Protect the Partrick Wetlands
The unreasonable foot dragging by the town to investigate possible contamination of the Partrick Wetlands seems to be over. We applaud Diane Farrell's letter asking the Planning and Zoning Commission to bring in a third party to review the environmental data, but it's really only a good first step. Reviewing old, poor and incomplete studies is still not enough. Only a new and full toxicological and hydrological study of the wetlands and the adjacent town dump will allay the justified fears that exist. Two members of the commission have already sought this better solution and we hope the rest will concur.
But let's make one thing clear, this is not the only issue on P&Z's plate with regard to this application for development. Clear aspects to the zoning regulations have not been met by the applicant ARS. Road access to the site is a key issue upon which part or the entire development depends.
Direct access, principal access and frontage for the Open Space Residential zone must be to, from and on a Major Thoroughfare or Arterial Street. Neither Newtown Turnpike or Partrick Road meet this important criteria according the 1997 Town Plan and the CT Department of Transportation. If we go back to the 1960 Town Plan, as the Town Attorney says, then only Newtown Turnpike meets this.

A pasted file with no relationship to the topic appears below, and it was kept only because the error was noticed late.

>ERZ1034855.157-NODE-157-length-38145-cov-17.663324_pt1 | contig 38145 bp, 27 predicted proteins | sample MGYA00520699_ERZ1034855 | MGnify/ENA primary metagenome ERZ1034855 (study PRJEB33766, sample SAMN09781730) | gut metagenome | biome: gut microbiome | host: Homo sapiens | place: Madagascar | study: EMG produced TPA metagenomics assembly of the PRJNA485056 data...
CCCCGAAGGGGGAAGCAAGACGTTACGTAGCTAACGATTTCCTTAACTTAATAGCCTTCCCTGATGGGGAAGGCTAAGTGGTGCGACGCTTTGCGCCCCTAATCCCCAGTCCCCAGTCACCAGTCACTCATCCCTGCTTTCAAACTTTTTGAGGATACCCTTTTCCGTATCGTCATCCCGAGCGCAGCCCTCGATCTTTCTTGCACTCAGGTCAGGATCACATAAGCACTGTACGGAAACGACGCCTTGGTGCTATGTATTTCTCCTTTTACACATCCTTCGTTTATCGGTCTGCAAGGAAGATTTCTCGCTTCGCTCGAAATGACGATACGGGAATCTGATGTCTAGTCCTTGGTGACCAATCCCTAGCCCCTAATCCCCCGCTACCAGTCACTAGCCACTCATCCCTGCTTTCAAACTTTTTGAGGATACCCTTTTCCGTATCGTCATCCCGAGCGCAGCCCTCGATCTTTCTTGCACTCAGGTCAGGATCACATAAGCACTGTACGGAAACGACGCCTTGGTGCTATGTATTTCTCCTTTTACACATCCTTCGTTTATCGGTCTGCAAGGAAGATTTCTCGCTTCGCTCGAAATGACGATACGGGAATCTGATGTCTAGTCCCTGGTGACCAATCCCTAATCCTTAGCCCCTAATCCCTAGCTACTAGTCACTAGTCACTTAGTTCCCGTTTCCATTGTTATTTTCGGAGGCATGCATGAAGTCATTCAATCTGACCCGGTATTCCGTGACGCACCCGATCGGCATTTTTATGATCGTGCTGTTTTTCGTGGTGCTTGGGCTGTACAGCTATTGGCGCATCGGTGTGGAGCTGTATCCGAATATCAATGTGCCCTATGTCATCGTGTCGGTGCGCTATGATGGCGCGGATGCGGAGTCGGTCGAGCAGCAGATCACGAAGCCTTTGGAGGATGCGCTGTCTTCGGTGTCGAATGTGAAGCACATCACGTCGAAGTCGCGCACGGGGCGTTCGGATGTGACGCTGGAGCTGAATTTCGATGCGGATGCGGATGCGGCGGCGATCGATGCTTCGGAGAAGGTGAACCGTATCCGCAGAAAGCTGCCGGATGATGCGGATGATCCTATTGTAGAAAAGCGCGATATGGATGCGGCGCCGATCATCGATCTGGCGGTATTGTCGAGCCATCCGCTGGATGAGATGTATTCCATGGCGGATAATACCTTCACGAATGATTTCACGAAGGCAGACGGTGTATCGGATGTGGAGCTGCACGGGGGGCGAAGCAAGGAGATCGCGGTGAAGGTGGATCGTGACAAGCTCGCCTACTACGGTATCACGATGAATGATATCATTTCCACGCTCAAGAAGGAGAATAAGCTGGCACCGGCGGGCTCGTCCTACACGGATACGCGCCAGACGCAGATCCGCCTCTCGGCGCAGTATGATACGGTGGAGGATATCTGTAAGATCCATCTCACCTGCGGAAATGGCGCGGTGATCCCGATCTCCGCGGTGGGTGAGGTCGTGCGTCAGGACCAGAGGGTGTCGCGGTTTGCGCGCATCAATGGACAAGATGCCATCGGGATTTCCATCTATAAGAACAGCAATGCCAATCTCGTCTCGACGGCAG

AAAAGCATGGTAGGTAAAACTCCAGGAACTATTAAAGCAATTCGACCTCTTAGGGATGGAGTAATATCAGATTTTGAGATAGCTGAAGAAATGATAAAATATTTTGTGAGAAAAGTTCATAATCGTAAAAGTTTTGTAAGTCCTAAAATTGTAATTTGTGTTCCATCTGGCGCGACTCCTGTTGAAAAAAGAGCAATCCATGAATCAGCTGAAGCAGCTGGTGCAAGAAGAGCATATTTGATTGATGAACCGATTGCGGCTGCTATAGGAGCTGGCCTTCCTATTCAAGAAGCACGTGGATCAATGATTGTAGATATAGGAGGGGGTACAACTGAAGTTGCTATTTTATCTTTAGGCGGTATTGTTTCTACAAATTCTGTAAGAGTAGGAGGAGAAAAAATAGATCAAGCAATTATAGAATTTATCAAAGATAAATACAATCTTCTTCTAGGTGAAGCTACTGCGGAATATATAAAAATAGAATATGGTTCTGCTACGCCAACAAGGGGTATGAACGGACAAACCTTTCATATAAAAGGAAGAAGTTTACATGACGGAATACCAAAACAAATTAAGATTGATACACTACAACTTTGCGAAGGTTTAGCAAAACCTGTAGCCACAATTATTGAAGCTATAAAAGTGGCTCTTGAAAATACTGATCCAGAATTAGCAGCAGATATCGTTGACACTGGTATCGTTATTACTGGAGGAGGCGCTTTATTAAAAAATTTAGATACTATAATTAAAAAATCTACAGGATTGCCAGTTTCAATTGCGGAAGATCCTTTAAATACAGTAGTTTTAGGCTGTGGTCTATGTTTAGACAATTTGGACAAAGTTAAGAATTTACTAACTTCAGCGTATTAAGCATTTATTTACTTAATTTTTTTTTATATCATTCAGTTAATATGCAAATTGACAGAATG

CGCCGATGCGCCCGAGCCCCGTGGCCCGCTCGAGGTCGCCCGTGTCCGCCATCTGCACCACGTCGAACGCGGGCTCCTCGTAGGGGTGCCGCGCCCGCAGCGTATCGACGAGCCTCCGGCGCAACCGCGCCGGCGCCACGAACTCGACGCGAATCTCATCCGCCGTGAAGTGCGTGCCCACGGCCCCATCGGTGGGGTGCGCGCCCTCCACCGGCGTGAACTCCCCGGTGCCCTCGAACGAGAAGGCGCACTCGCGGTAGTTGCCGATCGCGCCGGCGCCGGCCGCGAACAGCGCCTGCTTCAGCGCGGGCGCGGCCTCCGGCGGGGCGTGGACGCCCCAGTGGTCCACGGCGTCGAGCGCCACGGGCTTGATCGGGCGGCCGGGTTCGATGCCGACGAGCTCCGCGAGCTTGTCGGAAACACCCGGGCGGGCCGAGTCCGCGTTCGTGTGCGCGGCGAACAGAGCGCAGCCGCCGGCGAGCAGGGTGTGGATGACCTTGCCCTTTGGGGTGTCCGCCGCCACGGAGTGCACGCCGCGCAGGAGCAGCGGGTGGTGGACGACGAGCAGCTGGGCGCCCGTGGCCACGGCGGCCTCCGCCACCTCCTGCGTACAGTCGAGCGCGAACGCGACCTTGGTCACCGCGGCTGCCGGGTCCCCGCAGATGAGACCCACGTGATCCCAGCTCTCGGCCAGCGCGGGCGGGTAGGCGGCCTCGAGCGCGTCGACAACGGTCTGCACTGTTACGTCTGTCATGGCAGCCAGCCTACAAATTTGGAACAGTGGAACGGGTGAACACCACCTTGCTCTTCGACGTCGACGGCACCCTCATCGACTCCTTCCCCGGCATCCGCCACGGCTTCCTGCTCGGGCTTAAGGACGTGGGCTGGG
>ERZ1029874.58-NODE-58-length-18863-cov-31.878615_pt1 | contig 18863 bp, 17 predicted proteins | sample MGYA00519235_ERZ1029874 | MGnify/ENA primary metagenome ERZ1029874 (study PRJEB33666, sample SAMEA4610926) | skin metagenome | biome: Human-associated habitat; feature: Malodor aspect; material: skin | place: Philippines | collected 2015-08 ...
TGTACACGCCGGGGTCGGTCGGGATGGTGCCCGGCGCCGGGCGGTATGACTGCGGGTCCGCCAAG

While some might call this a technicality, it is not. The framers of this zone purposefully put these conditions in, no less than three times, to specifically protect smaller roads, such as Partrick, from the impact that cluster housing and the desires of a developer, such as ARS, to overbuild a neighborhood, would bring. By Partrick being a secondary road all proposed houses with principal access to it, which happens to be all of them, do not meet the regulations and therefore should be denied.
In addition, Al DeMarco, Ralph Grasso and Steve Folb in their desire to maximize their return stretched the regulations and have proposed 22 houses on nine acres of buildalbe land with 18 of them on the wetland setback. These houses with 10 foot backyards create a disaster waiting to happen. Not only will the wetlands be harmed by normal human behavior, but it will cause the town to have to deal with a policing and regulatory nightmare for years to come. The myriad deed restrictions to control these inhabitants to allow such close proximity to such sensitive areas were never submitted and ARS has actually avoided submitting them to any agency for over a year.
The list of other pertinent issues such as no usable space, no ground water testing, no workable landscaping, as well as questions about character of neighborhood, property values, and safety linger and cumulatively prove the ARS proposal to be severely lacking in design and that it needn't to be foisted upon the neighbors of the Partrick Wetlands. The proposal's impact, which is exacerbated by the sewer proposed to serve it, will have ramifications that will extend to the whole town through loss of open space, sprawl and increased traffic congestion.
Testing of the land should be done, but this proposal could and should be long denied before the first sample of soil is even sent to the lab.